By Chikku Paul, M.D., F.A.A.P.

As though COVID-19 hasn’t given us enough to worry about this year, the Centers for Disease Control and Prevention (CDC) is now also monitoring the possibility of an outbreak of Acute Flaccid Myelitis (AFM).

The mysterious polio-like illness that affects mostly children and began appearing in the United States in 2014 seems to peak every two years between August and November. In 2014, there were 120 cases in the United States, followed by 153 cases in 2016, and 238 cases in 2018. Texas had the highest number of cases in 2018 at 25. Although the illness is still rare, the steady increase of cases every two years is worrisome for experts, particularly in light of existing coronavirus concerns.

What Is AFM?
The uncommon neurological condition is almost always preceded by fever and/or respiratory illness (enterovirus). Approximately six days after the onset of the preceding illness, patients experience:

• Sudden pain, weakness, or numbness in the limbs
• Headache
• Neck or back pain
• Neck or facial weakness
• Gait abnormalities/difficulty walking
• Difficulty talking or swallowing

Because the health of patients with AFM can deteriorate quickly, it’s crucial to seek immediate medical attention as soon as symptoms are noticed to achieve the best possible outcomes.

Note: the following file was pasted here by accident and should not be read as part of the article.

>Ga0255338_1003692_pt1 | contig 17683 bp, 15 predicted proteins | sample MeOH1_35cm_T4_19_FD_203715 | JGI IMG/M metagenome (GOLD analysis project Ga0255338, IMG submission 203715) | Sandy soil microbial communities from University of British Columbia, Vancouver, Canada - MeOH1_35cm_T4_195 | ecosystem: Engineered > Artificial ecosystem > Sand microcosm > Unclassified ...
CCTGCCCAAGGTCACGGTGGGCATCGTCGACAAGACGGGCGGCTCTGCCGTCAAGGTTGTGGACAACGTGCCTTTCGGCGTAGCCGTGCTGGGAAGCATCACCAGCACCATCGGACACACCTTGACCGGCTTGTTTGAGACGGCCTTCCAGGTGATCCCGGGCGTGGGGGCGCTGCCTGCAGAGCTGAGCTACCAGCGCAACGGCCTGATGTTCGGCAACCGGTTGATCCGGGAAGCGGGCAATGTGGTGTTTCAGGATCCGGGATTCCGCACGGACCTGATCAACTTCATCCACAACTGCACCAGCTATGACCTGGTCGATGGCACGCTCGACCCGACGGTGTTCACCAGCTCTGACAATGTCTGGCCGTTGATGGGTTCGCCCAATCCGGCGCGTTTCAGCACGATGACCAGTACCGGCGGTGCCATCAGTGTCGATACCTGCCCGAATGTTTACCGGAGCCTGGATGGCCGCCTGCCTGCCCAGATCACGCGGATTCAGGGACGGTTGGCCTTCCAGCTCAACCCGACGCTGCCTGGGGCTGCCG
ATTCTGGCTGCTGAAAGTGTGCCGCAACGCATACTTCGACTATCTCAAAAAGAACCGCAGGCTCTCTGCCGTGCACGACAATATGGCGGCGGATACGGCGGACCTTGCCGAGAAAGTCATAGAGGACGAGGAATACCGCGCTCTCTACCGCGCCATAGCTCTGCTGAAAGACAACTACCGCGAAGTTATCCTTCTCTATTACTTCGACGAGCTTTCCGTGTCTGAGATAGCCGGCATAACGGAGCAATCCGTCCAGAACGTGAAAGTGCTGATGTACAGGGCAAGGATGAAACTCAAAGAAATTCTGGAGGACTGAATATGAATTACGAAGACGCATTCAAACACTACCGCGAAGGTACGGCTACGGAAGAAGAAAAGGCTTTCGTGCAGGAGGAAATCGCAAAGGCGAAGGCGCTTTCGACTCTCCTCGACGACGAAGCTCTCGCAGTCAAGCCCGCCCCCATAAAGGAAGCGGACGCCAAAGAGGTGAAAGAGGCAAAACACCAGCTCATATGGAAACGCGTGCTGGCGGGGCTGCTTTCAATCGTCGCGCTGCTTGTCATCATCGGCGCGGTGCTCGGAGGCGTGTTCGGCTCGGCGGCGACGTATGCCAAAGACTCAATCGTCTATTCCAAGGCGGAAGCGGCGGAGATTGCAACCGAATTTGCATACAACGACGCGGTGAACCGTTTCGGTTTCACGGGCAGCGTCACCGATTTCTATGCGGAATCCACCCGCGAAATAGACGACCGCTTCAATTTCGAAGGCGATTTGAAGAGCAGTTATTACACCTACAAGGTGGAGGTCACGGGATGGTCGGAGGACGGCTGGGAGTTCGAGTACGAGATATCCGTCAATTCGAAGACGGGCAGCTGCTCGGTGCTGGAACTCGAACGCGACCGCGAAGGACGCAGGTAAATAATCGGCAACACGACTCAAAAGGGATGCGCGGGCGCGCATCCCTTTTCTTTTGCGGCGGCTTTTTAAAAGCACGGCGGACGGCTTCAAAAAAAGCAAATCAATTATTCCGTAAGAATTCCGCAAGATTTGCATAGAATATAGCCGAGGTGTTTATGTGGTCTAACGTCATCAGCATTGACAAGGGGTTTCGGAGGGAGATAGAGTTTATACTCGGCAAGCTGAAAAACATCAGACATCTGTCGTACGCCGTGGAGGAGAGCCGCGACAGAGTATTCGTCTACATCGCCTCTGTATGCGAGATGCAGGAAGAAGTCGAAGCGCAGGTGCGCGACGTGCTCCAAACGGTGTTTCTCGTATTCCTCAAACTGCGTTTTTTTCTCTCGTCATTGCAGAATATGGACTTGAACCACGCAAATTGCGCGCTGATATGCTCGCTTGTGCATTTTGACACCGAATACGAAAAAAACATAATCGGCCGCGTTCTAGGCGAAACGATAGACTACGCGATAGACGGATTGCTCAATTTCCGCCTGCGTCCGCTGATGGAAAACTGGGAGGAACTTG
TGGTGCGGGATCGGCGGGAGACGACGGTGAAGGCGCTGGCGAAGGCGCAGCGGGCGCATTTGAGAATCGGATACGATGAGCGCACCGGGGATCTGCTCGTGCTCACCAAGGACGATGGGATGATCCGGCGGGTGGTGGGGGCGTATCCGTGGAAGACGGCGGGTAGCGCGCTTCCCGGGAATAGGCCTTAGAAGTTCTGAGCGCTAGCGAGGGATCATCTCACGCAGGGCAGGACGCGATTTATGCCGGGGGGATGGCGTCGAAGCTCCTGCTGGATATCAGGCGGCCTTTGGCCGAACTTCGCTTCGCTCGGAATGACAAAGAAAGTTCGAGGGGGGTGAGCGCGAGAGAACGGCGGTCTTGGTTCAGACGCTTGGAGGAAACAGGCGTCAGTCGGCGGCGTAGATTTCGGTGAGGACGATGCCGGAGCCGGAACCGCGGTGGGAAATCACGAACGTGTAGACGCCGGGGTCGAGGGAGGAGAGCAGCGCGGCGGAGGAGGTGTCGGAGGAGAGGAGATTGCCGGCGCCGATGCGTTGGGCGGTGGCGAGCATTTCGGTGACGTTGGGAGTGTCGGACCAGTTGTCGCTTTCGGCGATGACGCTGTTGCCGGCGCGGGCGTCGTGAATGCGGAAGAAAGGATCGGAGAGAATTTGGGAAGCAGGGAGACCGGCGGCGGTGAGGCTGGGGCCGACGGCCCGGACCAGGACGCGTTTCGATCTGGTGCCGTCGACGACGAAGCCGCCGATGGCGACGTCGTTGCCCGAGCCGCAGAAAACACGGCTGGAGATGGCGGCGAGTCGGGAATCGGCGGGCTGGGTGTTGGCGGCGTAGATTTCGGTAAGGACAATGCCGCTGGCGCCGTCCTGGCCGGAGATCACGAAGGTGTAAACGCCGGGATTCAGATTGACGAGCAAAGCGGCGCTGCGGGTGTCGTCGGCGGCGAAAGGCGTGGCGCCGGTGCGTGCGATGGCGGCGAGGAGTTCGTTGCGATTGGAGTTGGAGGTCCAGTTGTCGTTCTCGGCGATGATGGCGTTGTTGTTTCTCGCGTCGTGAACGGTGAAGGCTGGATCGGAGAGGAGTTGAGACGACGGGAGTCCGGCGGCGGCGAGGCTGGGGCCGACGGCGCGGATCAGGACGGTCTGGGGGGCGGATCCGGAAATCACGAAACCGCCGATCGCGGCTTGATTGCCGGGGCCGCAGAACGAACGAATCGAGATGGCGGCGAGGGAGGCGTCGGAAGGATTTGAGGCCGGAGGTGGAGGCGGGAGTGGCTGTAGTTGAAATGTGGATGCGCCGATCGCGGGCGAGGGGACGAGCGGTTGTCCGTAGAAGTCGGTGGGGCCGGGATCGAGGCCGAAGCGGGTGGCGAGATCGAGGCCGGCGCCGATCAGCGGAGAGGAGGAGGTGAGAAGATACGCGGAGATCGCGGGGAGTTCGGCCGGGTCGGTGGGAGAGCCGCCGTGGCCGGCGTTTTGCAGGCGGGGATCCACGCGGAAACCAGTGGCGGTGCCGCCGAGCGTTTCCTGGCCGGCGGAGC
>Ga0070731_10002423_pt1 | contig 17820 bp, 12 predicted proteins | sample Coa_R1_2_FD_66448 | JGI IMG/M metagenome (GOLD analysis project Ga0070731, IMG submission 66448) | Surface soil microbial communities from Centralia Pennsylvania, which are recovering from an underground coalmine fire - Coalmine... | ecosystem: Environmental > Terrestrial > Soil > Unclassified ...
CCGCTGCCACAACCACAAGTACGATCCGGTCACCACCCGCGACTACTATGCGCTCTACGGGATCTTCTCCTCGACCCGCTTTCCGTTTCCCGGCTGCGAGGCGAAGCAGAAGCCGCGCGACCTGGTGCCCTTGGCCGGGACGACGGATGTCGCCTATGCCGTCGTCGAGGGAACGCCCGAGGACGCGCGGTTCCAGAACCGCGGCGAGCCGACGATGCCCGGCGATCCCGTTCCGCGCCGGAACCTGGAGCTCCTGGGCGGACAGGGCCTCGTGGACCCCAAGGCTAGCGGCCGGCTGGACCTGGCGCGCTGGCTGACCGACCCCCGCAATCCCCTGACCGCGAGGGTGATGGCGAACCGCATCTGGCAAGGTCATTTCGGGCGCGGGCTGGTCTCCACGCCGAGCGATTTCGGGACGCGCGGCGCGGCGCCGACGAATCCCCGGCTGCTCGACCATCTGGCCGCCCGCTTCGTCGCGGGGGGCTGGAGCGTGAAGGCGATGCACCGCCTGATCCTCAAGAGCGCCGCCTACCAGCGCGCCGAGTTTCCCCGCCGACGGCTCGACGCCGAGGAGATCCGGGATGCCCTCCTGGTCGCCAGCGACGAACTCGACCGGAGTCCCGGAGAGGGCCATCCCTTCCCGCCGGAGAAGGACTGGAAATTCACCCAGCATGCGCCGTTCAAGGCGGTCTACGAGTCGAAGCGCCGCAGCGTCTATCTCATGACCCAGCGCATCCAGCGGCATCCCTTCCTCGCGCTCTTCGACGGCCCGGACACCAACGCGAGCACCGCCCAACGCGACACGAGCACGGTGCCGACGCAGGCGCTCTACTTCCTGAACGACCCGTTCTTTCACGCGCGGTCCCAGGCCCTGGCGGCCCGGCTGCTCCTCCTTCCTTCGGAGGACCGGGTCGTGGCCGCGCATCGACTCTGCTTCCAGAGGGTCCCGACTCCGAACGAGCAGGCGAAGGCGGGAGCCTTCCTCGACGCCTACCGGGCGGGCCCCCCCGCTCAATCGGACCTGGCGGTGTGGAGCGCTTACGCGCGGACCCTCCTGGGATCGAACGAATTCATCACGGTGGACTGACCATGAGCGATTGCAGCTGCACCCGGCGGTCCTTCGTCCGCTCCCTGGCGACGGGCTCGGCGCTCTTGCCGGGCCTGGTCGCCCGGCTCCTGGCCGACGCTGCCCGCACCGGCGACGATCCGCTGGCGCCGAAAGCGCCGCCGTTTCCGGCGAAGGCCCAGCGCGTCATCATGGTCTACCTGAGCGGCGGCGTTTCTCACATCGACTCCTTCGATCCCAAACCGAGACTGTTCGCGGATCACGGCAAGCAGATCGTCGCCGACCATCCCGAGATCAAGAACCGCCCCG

There is currently no cure or treatment for AFM, but delays in hospitalization can put patients at risk of permanent paralysis or respiratory failure.

From the most recent — and largest — AFM outbreak in 2018, the CDC learned the following:

• Two in three AFM patients were brought to the emergency room once symptoms appeared
• 98% of patients with AFM were hospitalized
• 54% of AFM patients were admitted to the ICU
• One in four AFM patients required use of a ventilator.
• A third of patients were hospitalized two to three days after limb weakness
• 94% of cases were children
• The onset of 86% of cases occurred August – November

If you suspect AFM and notice symptoms, you should immediately seek emergency medical attention.

It’s possible that the preventive measures in place to help slow the spread of COVID-19 will decrease the number of enterovirus and, in turn, AFM cases this year, or they may delay the outbreak. However, since the pattern of AFM outbreaks has been every two years, you should be on heightened alert for any symptoms of AFM.

Dr. Paul is a board-certified pediatrician at Kelsey-Seybold’s Kingwood Clinic and Conroe Family Medicine Clinic. His clinical interests include asthma, ADHD, atopic dermatitis, and Hematology/Oncology.